“In the coming weeks we will be showing what the mainstream is thinking – Leavers and Remainers. This is about identifying a locus, where the mainstream lies to allow the prime minister to land this in the right place.”
But Mr Hannan warned that the UK may be forced to accept a no deal. “No deal is plainly better than a bad deal… Imagine that you were buying a car and you said to the car dealer: ‘I am definitely going to walk out of this showroom with your vehicle, now let’s sit down and haggle about the price.’ That would be a ridiculous position.”
A source in the ERG dismissed the proposed intervention. The source pointed out that seven Brexit-leaning Conservative MPs, who are not in the ERG, would withdraw their support from Theresa May if she negotiated a deal they found unacceptable. This would cancel out her parliamentary majority which she assembled last year with support from the DUP.
Sweden continues to be at the top of the EU’s ranking of member states’ digital maturity. Since last year we have climbed a location – but two years ago we were ranked as number one.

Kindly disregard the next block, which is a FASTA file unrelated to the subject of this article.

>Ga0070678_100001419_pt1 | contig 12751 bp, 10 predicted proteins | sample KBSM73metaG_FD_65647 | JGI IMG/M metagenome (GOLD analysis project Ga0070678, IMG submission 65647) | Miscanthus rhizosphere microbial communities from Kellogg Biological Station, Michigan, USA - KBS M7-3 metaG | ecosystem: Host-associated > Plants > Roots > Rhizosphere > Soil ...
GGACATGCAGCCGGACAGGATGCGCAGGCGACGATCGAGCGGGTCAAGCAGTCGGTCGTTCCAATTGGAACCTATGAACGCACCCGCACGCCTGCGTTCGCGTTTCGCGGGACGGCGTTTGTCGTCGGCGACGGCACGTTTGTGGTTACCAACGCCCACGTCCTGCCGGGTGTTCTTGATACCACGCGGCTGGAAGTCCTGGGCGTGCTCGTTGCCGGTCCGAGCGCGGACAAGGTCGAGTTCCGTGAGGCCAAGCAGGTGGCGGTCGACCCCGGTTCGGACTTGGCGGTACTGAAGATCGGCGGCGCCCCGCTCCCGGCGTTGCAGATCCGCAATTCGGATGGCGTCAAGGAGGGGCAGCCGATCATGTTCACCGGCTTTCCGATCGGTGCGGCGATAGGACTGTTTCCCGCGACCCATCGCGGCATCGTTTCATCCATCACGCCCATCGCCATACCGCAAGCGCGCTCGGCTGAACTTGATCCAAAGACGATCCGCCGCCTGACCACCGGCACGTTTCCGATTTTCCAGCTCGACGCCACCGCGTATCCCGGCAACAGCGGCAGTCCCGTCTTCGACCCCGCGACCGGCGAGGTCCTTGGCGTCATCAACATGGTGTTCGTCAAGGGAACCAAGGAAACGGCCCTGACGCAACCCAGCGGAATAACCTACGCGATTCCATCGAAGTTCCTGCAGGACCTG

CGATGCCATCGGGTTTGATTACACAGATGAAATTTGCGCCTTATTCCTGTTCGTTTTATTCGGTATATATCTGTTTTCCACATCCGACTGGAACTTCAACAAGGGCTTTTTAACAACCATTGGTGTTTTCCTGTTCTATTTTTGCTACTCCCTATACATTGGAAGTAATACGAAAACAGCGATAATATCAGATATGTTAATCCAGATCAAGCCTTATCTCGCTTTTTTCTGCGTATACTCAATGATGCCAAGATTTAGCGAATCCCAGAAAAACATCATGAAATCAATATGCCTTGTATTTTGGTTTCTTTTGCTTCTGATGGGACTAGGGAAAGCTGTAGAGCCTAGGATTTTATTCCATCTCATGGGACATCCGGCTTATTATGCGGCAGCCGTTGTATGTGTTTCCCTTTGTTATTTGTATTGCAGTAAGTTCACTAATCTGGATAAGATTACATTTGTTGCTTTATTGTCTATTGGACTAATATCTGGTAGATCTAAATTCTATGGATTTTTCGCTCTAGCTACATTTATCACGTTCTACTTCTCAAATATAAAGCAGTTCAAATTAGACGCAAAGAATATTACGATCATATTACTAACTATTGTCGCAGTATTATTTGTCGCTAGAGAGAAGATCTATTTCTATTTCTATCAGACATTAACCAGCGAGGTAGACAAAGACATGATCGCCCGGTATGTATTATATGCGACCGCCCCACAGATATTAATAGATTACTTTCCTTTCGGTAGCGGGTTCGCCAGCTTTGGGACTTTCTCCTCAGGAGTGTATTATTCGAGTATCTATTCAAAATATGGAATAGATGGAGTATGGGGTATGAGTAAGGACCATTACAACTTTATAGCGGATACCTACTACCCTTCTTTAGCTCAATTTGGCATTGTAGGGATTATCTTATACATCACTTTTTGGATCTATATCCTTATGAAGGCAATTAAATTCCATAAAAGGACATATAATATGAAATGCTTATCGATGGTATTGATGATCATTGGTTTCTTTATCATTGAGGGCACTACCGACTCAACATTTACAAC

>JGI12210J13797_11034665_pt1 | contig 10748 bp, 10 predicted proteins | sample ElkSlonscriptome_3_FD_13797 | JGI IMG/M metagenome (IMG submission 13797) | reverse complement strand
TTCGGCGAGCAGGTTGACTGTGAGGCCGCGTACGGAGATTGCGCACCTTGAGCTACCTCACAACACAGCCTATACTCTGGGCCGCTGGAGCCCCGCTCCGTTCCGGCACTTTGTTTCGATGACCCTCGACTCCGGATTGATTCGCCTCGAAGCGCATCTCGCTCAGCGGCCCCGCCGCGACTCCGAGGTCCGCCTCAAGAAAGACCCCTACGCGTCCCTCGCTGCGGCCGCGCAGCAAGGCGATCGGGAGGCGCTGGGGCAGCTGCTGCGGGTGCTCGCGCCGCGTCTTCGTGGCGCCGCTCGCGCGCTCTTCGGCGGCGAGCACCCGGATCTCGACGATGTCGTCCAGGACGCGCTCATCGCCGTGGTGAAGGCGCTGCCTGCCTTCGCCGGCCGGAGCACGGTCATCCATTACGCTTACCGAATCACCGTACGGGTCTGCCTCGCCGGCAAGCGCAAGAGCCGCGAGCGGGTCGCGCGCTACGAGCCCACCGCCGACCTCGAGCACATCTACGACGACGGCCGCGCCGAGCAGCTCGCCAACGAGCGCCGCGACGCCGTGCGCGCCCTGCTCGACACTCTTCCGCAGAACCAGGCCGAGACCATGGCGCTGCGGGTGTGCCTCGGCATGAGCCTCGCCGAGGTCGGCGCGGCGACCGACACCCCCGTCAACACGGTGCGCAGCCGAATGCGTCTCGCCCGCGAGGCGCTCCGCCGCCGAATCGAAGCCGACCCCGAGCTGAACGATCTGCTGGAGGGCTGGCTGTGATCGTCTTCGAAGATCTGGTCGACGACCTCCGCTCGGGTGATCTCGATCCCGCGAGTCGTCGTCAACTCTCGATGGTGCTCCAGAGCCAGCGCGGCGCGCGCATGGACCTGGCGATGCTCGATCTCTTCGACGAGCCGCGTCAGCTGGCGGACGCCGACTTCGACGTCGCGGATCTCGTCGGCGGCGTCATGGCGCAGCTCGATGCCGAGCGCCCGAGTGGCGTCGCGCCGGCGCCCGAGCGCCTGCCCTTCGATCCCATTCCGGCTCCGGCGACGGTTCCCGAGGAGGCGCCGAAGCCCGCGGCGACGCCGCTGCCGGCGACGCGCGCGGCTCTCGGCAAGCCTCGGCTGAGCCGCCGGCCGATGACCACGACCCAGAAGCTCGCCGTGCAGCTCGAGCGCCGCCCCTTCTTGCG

Only Denmark is ahead of us this year’s review of the digital maturity of EU countries. And the Swedes are diligent to use digital services. We put ourselves in the top when it comes to listening to music or watching movies online. And we also have the prerequisites – we are at the forefront of both the expansion of 4g and the proportion of households subscribing to ultra-fast broadband.
Sweden is also high-third in terms of using digital public services. 90 percent of internet users in Sweden submit forms digitally to the authorities.
The reason that Sweden is now getting a better position is that we are doing well in broadband expansion and the citizens’ use of the internet. But a big challenge is still the public sector. Here we need to switch up and offer better digital services in, for example, healthcare and other government contacts. We also need to continue to work actively to cope with the expansion of high-speed broadband in the countryside, “said Peter Eriksson, Minister for Digitalization in a comment.
But it’s not just that gems have a digital everyday life. Sweden is also second largest in terms of the number of IT specialists – after Finland. At the same time, the number of needs we have on long roads does not cover. And the number of graduates in science, engineering, engineering and mathematics is lagging behind many other EU countries.